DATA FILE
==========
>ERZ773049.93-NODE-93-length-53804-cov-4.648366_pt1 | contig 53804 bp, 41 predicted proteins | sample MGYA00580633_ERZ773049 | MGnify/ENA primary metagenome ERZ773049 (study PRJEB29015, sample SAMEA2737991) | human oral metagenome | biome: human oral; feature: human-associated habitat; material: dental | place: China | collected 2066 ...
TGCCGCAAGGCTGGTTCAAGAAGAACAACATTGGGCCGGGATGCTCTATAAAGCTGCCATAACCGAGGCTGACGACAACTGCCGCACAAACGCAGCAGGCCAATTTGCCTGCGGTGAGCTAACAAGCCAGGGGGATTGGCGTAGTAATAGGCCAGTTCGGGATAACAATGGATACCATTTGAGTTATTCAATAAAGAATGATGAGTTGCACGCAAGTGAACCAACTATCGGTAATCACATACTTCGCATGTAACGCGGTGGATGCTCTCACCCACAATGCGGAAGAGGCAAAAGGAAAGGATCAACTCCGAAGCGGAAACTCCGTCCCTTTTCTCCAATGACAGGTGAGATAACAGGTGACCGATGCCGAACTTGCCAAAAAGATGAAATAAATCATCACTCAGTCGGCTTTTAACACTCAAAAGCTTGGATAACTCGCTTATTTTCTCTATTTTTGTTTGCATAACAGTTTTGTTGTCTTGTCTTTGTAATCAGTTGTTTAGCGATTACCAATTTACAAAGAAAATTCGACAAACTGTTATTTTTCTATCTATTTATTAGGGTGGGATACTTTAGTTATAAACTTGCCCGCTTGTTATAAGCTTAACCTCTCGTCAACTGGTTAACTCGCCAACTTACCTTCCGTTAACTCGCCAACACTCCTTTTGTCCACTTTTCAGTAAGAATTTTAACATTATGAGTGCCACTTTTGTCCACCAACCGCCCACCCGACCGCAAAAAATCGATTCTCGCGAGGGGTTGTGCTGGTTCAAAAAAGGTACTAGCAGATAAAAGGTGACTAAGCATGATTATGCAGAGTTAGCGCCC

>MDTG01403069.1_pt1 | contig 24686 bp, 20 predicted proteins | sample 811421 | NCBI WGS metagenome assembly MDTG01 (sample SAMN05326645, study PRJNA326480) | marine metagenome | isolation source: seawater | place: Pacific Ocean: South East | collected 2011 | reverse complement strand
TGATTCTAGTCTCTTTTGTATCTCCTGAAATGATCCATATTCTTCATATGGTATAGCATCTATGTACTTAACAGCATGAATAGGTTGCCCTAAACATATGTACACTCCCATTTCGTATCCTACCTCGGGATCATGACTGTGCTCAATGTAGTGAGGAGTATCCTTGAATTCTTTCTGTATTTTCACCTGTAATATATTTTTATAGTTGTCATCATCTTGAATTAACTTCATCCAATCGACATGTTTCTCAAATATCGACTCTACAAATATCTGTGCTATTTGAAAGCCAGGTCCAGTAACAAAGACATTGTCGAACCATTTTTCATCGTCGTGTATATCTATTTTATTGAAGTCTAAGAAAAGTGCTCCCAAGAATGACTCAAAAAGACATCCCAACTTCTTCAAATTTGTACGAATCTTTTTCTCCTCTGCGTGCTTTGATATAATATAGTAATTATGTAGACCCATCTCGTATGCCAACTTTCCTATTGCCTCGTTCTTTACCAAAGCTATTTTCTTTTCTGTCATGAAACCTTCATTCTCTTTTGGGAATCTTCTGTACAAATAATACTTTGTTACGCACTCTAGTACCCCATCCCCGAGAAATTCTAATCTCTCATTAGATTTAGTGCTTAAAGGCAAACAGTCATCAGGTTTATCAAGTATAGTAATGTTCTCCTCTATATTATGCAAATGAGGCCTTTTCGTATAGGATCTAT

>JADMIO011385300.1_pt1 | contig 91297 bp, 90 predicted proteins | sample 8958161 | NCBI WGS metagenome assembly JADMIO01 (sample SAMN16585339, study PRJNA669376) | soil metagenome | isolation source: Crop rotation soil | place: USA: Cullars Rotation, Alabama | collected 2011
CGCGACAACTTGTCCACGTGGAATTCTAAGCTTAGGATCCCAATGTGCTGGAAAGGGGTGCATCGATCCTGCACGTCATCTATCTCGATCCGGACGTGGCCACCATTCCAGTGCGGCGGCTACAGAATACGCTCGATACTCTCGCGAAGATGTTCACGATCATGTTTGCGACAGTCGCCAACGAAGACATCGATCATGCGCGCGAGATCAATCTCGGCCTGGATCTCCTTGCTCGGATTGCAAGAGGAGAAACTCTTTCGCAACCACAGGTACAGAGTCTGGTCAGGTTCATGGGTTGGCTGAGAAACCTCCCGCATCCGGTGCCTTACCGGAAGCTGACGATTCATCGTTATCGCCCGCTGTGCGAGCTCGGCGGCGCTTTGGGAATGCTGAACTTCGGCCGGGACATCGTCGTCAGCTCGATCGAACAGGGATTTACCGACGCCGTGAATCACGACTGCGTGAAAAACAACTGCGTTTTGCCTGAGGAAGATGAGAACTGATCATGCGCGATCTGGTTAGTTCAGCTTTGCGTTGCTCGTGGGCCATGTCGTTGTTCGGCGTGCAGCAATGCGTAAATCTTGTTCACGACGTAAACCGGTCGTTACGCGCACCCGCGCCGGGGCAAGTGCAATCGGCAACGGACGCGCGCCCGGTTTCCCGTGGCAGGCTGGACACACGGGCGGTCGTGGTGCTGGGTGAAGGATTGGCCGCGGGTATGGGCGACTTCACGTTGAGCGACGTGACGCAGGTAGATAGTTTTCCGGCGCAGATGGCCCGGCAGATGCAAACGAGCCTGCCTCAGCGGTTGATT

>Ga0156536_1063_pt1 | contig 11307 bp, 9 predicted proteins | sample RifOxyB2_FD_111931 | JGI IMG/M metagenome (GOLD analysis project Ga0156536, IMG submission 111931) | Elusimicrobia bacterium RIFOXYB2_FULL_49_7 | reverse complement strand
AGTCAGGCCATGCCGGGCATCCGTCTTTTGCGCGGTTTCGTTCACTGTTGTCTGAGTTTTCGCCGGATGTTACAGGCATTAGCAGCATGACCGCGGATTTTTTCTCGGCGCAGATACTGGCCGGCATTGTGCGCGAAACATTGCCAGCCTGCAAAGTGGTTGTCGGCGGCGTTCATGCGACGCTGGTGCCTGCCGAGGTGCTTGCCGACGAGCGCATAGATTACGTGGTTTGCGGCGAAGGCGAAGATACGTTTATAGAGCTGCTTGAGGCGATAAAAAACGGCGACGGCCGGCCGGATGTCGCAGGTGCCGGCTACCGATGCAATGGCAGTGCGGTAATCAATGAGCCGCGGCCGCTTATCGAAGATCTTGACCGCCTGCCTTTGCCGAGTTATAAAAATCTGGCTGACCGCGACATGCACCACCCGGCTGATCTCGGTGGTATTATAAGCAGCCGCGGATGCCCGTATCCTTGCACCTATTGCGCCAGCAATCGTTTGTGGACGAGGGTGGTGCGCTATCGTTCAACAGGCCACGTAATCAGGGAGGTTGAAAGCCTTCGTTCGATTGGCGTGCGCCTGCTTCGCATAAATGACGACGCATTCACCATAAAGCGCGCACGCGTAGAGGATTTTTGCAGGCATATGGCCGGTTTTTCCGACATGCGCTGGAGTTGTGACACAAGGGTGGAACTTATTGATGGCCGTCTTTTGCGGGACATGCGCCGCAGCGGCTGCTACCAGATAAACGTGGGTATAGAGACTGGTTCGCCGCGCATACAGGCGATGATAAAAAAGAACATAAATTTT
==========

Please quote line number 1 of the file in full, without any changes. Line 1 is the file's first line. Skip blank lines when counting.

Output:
>ERZ773049.93-NODE-93-length-53804-cov-4.648366_pt1 | contig 53804 bp, 41 predicted proteins | sample MGYA00580633_ERZ773049 | MGnify/ENA primary metagenome ERZ773049 (study PRJEB29015, sample SAMEA2737991) | human oral metagenome | biome: human oral; feature: human-associated habitat; material: dental | place: China | collected 2066 ...